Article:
|Birth: ||Nov., 1879|
|Death: ||Feb., 1952|
St. Lawrence County
New York, USA
Lou Rogers was a cartoonist, artist, writer, storyteller, public speaker, radio host, and political activist.
She was born in a small lumbering town in what was then the frontier of Maine, the fourth of seven children born to Col. Luther Bailey "L.B." Rogers and Mary Elizabeth Barker Rogers. She grew up on a farm, with summers at the family's isolated camp at nearby Shin Pond. As a child she loved to draw, producing sketches and caricatures, including ones of her teachers.
Annie taught for a year at the Patten Academy before leaving to pursue a career in art at the Massachusetts Normal Art School. She studied for one year and, following a brief interlude, moved to New York City, hoping to become a cartoonist. Discovering barriers to being a woman cartoonist, she began submitting her work as "Lou Rogers." By 1908 her cartoons were published in Judge magazine.
Moving to Greenwich Village, she joined the woman suffrage movement and was soon promoting it through her cartoons. Her work began appearing in the New York Call, Judge, and the Woman's Journal, a propaganda newspaper for the National American Woman Suffrage Association. Rogers entertained street crowds in Times Square and city locations dressed in her artist's smock, drawing oversized cartoons in the tradition of chalk talks as she spoke about suffrage. She was featured in 1913 in Cartoons Magazine in an article titled "A Woman Destined."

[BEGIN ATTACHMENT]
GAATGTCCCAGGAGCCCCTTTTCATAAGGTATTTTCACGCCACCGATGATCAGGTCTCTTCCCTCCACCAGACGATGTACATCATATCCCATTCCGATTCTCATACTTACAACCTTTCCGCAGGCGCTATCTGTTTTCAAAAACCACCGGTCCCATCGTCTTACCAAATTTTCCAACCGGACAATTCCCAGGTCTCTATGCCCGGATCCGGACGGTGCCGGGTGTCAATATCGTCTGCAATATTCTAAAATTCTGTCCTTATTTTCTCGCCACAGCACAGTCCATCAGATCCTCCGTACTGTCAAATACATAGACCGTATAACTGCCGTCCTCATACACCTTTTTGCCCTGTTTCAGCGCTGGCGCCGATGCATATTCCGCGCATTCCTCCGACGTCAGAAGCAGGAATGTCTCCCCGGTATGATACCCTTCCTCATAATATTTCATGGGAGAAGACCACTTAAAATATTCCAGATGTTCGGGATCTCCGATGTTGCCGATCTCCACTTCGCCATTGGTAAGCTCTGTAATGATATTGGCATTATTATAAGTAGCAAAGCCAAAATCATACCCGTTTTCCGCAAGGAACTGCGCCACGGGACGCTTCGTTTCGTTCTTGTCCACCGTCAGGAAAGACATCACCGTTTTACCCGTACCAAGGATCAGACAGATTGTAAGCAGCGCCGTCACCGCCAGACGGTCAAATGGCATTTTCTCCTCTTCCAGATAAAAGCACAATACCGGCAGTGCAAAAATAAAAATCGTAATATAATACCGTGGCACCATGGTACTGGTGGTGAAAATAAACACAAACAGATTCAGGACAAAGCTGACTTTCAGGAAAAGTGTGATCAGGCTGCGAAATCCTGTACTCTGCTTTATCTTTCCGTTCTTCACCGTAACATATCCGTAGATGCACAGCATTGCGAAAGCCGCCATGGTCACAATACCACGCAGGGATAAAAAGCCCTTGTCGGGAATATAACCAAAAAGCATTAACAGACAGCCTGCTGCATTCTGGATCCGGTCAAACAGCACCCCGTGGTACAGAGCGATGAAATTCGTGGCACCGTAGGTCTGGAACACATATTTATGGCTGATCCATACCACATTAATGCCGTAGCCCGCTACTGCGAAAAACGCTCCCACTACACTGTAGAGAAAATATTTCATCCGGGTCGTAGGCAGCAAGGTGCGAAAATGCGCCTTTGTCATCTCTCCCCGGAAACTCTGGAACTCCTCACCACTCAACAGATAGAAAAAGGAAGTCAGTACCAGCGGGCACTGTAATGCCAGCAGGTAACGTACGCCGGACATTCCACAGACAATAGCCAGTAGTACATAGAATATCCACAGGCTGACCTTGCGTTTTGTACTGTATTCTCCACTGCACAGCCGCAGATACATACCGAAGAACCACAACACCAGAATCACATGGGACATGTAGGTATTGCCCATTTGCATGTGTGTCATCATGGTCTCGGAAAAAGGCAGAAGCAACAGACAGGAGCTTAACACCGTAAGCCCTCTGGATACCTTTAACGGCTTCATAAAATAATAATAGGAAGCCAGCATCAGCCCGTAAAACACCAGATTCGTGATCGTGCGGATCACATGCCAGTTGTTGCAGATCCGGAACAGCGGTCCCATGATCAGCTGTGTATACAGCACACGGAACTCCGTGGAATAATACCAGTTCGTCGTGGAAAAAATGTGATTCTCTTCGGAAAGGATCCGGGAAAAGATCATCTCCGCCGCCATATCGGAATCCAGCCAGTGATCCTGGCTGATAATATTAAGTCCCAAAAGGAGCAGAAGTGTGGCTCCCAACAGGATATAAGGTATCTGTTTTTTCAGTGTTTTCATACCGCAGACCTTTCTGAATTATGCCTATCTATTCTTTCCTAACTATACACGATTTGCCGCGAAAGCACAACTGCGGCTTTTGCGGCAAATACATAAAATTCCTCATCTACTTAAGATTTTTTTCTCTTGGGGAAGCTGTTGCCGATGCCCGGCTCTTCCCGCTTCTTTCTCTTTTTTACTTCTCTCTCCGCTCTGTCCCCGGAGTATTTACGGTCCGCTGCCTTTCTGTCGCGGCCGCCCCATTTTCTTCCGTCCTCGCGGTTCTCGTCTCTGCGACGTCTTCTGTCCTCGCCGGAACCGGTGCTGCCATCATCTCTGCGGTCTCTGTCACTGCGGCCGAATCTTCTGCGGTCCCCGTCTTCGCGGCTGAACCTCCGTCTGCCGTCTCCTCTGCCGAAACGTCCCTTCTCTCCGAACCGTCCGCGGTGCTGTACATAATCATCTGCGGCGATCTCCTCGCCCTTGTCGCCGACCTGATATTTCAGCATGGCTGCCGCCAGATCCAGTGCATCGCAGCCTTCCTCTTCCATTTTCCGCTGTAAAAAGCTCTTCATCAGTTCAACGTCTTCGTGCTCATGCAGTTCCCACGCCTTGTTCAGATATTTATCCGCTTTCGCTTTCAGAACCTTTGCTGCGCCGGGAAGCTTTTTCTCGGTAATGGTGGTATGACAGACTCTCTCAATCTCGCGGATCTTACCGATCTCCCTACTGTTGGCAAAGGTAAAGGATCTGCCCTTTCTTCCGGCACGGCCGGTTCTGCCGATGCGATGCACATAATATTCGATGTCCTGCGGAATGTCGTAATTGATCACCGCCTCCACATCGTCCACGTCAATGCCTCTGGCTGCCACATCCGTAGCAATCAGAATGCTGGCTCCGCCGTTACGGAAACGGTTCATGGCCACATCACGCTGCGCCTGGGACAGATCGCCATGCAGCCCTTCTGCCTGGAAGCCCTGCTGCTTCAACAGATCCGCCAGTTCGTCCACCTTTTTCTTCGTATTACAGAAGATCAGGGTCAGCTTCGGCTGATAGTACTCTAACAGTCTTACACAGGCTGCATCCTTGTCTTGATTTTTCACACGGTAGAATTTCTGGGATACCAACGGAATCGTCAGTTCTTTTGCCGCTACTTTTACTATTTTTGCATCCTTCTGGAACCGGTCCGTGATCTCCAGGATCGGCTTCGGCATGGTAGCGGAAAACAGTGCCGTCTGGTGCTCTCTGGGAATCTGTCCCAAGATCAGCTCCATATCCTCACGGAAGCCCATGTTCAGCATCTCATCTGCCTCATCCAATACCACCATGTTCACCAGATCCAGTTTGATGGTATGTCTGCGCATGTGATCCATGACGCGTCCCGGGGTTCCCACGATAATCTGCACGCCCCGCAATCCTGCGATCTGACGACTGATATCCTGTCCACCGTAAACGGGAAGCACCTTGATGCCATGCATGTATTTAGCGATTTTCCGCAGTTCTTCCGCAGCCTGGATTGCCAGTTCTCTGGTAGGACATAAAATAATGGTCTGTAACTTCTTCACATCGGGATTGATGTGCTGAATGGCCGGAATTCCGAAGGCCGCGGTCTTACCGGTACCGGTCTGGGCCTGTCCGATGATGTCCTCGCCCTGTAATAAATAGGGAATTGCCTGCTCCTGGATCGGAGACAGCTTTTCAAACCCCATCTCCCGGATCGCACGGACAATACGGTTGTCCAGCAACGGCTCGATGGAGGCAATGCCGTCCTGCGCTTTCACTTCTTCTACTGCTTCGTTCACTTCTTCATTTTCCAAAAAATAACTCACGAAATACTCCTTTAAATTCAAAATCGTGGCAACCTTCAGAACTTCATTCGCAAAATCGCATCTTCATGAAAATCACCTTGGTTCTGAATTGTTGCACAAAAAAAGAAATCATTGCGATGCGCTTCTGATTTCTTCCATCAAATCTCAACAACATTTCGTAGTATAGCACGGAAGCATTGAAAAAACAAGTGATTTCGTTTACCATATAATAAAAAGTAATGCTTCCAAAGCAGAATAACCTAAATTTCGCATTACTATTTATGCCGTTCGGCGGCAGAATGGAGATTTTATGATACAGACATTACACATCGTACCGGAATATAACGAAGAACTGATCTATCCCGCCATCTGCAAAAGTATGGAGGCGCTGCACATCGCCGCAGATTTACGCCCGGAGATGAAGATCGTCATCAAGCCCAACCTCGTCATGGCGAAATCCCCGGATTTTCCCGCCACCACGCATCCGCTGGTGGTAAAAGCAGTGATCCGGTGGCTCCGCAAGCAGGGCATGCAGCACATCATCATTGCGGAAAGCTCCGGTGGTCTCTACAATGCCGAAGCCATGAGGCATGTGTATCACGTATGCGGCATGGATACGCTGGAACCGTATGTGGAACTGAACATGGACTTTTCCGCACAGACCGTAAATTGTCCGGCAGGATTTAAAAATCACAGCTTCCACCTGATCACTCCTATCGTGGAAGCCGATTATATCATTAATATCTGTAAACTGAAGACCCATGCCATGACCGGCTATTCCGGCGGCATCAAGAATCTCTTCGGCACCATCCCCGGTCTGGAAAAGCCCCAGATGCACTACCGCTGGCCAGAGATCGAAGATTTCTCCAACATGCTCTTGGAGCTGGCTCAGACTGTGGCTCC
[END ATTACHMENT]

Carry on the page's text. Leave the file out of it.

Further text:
In the 1920s Lou Rogers produced a series of children's stories in rhyme about imaginary little people called "Gimmicks" for the Ladies Home Journal. Lou then wrote and illustrated two children's books, The Rise of the Red Alders in 1928, and Ska-Denge (Beaver for Revenge) in 1929. In the early 1930s she offered a radio show over NBC, "Animal News Club."
By 1935 Lou Rogers had married artist Howard Smith, and together they purchased an old farm outside Brookfield, CT. It provided a quiet getaway, studio space and an opportunity for renovation. For many years Lou's nieces and nephews recalled their delightful visits there, enjoying time with their fun-loving aunt.
In the early 1950s, Lou was diagnosed with multiple sclerosis and she died at the age of 72 at the home of a sister.
Luther Bailey Rogers (1840 - 1927)
Mary Elizabeth Barker Rogers (1853 - 1942)
Howard Smith (1877 - 1954)*
Matilda Hersey Rogers (1866 - 1903)**
Edwin S Rogers (1872 - 1957)*
Lore Alford Rogers (1875 - 1975)*
Mary Helen Rogers Elliott (1877 - 1945)*
Annie Lucasta Rogers Smith (1879 - 1952)
David Nathan Rogers (1882 - 1970)*
Ruth Rogers MacLean (1894 - 1980)*
Created by: Sheppard2
Record added: Apr 27, 2012
Find A Grave Memorial# 89216157